One is Hale's premise from the 1670s that marriage implies irrevocable consent and even property rights by the husband over his wife and her body. Those ideas have never truly disappeared, said Weisberg, author of a new reference book on domestic violence law.
She said other arguments for such laws are that marital privacy is a constitutional right, as when spouses can't be forced to testify against one another in court, that marital rape isn't serious enough to criminalize and that it would be difficult to prove.
For those and other reasons, Weisberg said marital rape laws have not kept pace with other domestic violence laws. That means in some cases an unmarried domestic partner has more legal protections against attack than a spouse.
Changing attitudes — and laws — about marital rape is what drove Jenny Teeson to go public this year with her story.
The 39-year-old from Andover, Minnesota, was going through a divorce in 2017 when she discovered a flash drive with videos taken by her husband. They showed him penetrating her with an object while she lay drugged and unconscious. In one, their 4-year-old lay next to her on the bed.
Teeson turned the videos over to the police. After an investigation, her husband was charged with third-degree criminal sexual assault against an incapacitated victim. Charges were brought in the morning — but dropped by afternoon because of the state's marital rape exemption.
"I was beside myself," she told The Associated Press.
Her ex-husband ultimately pleaded guilty to a gross misdemeanor charge of invading her privacy and served 30 days in the county jail. Still shocked that he could not be charged with a felony because of the state law, Teeson decided to take action.
"I thought if I can't have the law be in place to keep myself, my kids and my community safe, I could wallow in it, or I could do something about it," she said.
The AP does not normally identify victims of sexual assault, but Teeson has shared her story publicly, including during testimony before legislative committees. Democratic state Sen. Karla Bigham credited Teeson's advocacy for persuading lawmakers to pass the bill.
"She had to relive the trauma every time she shared her story," Bigham told her colleagues during a debate in the Senate chamber this past week. "Her voice speaks loudly to those women who deserve justice. Let's do the right thing. Let's right this wrong."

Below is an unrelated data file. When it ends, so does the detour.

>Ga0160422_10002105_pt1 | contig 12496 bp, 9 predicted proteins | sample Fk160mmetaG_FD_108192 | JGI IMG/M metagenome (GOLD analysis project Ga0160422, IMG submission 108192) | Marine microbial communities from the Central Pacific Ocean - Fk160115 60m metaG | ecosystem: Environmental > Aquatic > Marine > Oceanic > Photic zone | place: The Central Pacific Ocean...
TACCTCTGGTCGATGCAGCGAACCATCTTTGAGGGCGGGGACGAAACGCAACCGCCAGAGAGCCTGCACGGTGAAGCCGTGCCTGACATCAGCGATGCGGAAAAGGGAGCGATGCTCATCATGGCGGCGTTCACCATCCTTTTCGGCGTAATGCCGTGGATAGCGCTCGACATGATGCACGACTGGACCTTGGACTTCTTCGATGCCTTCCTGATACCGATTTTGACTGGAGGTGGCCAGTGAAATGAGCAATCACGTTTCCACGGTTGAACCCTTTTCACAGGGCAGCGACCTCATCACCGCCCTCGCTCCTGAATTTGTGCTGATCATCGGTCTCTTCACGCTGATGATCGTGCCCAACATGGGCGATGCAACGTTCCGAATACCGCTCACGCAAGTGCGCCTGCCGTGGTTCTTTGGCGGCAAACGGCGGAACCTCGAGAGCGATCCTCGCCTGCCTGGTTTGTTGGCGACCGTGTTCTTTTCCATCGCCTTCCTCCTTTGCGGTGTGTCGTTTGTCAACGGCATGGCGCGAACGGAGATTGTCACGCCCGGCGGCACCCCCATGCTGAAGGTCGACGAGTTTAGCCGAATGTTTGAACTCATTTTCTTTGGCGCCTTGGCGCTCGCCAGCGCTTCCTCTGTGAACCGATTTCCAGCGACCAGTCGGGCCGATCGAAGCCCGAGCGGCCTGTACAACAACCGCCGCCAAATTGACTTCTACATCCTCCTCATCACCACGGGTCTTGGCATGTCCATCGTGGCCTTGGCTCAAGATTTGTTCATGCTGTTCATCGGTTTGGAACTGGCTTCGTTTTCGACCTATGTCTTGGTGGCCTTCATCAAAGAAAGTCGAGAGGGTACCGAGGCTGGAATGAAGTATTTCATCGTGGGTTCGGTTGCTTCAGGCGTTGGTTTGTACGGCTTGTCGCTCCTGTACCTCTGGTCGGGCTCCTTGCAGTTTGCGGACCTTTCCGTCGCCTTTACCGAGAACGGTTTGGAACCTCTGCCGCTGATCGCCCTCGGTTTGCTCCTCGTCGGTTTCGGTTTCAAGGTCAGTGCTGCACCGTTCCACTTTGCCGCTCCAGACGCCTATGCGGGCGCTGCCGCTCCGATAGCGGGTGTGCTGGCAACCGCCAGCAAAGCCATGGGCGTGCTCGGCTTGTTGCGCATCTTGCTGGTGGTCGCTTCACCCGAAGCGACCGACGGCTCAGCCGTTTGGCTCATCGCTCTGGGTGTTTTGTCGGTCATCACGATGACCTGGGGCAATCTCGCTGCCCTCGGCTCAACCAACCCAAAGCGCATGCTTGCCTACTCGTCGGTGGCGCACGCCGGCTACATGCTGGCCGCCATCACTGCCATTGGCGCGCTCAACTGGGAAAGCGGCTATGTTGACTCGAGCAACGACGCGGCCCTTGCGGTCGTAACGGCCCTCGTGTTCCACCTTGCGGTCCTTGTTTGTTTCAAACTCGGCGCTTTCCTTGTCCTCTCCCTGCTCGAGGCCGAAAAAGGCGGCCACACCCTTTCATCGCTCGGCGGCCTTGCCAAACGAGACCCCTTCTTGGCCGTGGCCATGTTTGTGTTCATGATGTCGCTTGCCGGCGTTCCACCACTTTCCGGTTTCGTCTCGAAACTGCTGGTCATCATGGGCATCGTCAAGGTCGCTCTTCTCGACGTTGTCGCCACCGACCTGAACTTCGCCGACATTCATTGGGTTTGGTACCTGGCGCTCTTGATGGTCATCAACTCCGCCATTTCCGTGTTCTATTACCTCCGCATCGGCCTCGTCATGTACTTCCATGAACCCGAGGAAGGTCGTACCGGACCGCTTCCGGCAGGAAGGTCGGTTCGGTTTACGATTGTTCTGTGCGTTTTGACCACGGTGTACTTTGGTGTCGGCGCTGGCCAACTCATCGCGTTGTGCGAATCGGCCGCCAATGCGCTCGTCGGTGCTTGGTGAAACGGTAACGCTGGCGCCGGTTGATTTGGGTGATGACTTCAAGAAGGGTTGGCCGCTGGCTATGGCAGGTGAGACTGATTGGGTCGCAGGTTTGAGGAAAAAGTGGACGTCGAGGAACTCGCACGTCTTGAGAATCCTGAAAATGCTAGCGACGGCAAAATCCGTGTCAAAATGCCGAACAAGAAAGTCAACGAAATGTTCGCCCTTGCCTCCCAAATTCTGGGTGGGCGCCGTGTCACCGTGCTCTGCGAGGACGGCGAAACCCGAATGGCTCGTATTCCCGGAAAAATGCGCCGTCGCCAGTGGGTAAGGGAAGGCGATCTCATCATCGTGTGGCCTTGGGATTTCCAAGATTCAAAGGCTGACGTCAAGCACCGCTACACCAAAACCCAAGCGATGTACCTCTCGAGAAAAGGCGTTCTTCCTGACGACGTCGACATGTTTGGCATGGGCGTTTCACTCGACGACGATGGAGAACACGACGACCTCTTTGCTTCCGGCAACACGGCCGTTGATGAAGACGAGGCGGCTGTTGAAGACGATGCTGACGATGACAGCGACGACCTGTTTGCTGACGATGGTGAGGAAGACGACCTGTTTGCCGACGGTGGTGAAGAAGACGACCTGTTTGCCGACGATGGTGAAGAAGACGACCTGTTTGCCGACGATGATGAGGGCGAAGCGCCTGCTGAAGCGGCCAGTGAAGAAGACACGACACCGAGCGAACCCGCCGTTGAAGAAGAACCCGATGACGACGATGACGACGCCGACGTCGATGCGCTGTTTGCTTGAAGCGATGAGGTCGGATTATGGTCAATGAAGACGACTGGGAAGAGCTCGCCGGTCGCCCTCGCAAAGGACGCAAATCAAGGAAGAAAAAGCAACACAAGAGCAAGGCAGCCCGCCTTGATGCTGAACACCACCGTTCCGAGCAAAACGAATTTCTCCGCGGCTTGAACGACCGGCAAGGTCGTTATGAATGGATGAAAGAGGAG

AEquitas, a resource for prosecutors, reported last month that 17 states still maintain some form of the exemption for spouses who rape partners when they are drugged or otherwise incapacitated: Alabama, Alaska, Connecticut, Idaho, Iowa, Kentucky, Maryland, Michigan, Mississippi, New Hampshire, New York, Ohio, Oklahoma, Rhode Island, South Carolina, Washington and Wyoming.
In Ohio, state Rep. Kristin Boggs, a Democrat, said she's not optimistic the upcoming version of the marital rape bill will be any more successful in the Republican-controlled Legislature than it has been in the past.
But at least one past opponent — the Ohio Prosecuting Attorneys Association — has evolved on the issue. Executive Director Lou Tobin said he expects the group will support a bill that seeks to eliminate the exemption.
"In the past, I know that there's been some concern that these cases are difficult to prove; they can be a lot of he-said, she-said back and forth," Tobin said. "But sorting through those things is what prosecutors are for."
Boggs' bill would again call for removing references to the marital exemption throughout Ohio's criminal code. Her argument in favor of it is straightforward.
"Our rationale for introducing this legislation is simply that your legal relationship to another human being shouldn't give you permission to rape them," she said.
Associated Press writer Brian Witte and News Researcher Rhonda Shafner contributed to this report.